Calvin students have impressive first-time pass rates on the CPA exam. What do you attribute this to?

I attribute the impressive first-time pass rate to the strong academic program at Calvin. Our students work hard here. I love watching them develop their skills and gifts, and mature in confidence as they discern their calling. Calvin has a significant liberal arts core which encourages all Calvin students to develop their writing, thinking and analytic abilities. All of these things help them in their accounting coursework.

I also think that the strong work ethic of Calvin accounting majors provides them a great foundation for their future lives of service, and it helps them stick to their studies, even after graduation, while they are preparing and sitting for the CPA exam. I like to think that the encouragement they receive from the accounting faculty also provides the motivation to pass the CPA exam, and the commitment to work through this very challenging set of tests.

Finally, all of our accounting faculty have the CPA designation. We have all worked in public accounting and in various positions within different industries. We understand the expectations of this field, and we strive to develop our students into accounting professionals during their time at Calvin.

How do you see students and alumni living out their faith in the field of accounting?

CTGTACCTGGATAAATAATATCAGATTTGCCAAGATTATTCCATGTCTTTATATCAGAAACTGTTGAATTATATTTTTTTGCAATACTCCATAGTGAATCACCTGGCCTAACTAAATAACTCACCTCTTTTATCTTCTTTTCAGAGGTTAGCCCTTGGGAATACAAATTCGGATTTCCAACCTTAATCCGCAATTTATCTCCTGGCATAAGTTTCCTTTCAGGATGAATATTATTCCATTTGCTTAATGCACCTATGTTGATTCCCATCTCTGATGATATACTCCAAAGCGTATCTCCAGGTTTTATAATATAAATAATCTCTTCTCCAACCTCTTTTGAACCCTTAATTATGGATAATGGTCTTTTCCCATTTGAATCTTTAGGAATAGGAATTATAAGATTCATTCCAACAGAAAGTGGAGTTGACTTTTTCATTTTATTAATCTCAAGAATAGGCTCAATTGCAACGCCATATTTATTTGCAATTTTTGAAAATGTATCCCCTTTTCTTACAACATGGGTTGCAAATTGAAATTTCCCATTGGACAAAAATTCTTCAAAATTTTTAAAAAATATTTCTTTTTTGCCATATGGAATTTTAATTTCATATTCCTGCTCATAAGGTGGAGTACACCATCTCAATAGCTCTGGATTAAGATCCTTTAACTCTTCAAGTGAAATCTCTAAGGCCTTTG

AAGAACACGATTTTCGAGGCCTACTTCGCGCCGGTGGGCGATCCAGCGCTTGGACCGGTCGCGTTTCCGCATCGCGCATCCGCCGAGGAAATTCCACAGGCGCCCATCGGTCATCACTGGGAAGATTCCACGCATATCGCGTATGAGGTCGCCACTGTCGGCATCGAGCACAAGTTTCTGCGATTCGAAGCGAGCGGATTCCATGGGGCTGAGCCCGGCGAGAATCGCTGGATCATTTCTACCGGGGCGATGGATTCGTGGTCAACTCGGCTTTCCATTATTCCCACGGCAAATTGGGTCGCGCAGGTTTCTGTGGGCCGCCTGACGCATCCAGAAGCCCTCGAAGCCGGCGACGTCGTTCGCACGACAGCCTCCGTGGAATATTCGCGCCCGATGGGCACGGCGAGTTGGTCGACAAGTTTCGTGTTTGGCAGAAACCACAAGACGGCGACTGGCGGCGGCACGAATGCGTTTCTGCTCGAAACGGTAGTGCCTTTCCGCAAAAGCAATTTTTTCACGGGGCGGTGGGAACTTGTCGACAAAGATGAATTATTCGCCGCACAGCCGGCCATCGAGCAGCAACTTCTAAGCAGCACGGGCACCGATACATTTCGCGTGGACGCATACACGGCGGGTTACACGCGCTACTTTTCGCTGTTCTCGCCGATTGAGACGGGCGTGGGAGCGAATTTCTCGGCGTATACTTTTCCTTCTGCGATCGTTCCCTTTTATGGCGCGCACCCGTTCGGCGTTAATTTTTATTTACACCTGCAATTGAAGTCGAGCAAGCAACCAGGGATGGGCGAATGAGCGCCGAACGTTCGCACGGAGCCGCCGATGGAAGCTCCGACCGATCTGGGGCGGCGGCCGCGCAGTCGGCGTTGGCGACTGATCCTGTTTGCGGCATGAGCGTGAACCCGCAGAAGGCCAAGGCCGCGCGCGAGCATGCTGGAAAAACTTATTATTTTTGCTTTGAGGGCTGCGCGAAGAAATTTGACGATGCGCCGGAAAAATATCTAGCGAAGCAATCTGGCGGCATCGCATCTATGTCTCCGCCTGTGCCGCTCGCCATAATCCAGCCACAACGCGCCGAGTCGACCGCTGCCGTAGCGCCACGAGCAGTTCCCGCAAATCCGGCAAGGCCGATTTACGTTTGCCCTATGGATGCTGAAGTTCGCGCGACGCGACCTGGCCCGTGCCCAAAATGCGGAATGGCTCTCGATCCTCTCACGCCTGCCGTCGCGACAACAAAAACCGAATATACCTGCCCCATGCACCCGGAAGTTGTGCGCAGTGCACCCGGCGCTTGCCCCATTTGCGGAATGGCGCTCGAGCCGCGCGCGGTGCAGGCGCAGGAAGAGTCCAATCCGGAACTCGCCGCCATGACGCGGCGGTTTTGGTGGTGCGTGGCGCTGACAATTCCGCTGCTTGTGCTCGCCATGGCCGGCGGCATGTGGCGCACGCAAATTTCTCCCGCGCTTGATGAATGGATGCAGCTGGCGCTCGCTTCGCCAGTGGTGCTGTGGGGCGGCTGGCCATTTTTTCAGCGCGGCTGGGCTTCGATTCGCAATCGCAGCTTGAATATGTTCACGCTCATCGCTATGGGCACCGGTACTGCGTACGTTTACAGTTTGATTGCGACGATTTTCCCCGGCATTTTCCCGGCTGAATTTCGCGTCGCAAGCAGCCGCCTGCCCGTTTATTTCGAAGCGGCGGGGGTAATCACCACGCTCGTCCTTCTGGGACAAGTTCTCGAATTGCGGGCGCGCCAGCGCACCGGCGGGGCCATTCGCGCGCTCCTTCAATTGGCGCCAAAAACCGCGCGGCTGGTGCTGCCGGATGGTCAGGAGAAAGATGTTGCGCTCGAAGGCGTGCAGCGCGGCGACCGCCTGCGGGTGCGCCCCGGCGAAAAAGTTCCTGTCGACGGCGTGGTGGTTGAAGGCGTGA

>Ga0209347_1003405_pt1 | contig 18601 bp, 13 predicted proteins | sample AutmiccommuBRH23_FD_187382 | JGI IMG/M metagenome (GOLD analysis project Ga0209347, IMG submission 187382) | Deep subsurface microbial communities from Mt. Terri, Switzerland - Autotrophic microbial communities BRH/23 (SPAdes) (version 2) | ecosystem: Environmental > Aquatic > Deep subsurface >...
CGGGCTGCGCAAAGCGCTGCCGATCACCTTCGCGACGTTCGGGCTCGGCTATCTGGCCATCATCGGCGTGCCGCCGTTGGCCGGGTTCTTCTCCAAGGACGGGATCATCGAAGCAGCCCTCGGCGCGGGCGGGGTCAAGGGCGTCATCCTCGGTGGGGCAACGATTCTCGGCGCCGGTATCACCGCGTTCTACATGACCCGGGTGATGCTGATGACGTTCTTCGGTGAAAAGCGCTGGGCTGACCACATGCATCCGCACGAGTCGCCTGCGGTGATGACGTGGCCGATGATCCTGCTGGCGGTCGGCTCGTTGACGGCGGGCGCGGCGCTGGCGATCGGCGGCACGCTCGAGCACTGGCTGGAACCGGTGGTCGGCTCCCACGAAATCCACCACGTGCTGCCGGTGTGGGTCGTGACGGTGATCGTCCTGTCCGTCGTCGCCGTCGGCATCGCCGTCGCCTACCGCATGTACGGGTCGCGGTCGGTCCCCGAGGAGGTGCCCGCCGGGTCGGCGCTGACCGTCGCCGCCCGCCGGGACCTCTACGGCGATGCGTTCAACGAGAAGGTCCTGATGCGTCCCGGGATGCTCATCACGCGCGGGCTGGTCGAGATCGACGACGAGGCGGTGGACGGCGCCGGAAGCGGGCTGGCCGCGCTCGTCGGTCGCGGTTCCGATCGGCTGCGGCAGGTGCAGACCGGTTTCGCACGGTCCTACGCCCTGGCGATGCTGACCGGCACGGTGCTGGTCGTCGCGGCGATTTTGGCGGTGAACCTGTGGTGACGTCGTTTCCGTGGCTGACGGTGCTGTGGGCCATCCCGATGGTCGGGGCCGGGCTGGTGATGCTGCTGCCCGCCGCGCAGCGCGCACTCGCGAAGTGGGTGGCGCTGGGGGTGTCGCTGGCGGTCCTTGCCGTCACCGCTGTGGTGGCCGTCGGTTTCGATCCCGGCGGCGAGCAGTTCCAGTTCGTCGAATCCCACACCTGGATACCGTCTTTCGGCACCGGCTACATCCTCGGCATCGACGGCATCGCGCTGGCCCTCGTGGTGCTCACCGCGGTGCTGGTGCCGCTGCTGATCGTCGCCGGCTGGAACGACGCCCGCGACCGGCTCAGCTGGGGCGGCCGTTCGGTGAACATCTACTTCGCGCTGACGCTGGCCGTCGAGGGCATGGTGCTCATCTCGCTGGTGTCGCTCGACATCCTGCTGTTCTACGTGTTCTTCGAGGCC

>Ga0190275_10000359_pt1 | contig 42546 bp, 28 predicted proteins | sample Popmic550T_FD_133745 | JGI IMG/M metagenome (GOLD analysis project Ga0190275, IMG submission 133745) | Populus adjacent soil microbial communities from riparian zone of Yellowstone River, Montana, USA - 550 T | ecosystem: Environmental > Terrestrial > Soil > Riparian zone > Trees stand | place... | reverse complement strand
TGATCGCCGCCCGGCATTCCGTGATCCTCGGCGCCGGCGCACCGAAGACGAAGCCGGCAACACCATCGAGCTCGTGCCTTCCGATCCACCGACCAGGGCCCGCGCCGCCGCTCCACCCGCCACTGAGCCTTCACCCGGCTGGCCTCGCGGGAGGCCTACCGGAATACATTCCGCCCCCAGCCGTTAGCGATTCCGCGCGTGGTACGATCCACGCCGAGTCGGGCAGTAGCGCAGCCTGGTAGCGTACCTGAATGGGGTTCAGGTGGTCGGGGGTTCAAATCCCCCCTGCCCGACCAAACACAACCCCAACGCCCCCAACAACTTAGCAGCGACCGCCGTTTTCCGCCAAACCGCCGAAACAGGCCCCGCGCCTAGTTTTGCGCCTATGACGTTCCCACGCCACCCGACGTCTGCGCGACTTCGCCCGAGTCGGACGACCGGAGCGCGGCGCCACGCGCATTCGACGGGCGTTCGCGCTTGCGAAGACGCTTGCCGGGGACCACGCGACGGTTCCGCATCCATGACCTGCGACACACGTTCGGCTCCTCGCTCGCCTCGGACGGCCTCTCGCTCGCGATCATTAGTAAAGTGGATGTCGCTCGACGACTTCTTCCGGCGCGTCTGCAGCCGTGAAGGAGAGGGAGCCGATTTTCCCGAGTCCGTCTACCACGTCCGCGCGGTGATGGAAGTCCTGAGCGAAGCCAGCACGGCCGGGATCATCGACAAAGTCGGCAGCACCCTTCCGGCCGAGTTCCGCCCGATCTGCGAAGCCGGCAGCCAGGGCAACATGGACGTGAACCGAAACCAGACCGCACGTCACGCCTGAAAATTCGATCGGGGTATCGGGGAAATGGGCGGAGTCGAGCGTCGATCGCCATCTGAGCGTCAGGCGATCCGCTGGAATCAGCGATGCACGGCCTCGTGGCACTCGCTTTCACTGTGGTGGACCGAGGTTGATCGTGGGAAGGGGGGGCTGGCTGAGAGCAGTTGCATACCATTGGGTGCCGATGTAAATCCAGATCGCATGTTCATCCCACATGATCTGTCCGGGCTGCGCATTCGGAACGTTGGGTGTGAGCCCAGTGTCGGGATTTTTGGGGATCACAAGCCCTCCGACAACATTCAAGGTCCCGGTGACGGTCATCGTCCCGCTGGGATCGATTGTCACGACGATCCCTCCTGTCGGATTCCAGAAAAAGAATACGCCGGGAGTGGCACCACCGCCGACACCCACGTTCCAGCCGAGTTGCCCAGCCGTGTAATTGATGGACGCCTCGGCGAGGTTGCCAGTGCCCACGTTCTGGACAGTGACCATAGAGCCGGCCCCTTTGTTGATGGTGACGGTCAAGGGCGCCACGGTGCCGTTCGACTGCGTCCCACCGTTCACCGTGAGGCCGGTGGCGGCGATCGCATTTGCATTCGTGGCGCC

Calvin's accounting majors form a community within the larger Calvin community, which is probably true for other students on campus as well. I see this community as one way they express their faith. They are very welcoming to transfer students. They are encouraging to one another in the classroom and in study groups. The work they do on VITA is a valuable partnership in the community.

The accounting alumni are a great bunch of faithful servants. Accounting is all about stewardship, honesty and wise use of resources. Accounting is a great field for Christians because there are so many opportunities to serve God with your gifts. By sustaining the organizations in which they work, accountants help provide jobs for employees, and goods and services for customers. They understand the challenge of balancing the needs of various stakeholders in many different organizations. I hope that they are able to bring a bit of shalom to what can be very challenging situations.

Finally, as I tell my students, because of their expertise, they will all be called on to serve on charitable boards or as treasurers of churches and charities. These are big responsibilities, and we want them to think about how they are preparing for these future roles. During their first few years out of college, they will likely be most focused on developing themselves within the profession; but very quickly, opportunities arise to give back and to provide lay-leadership. I'm pretty sure we will continue to be proud of them, for more than just their scores on a test.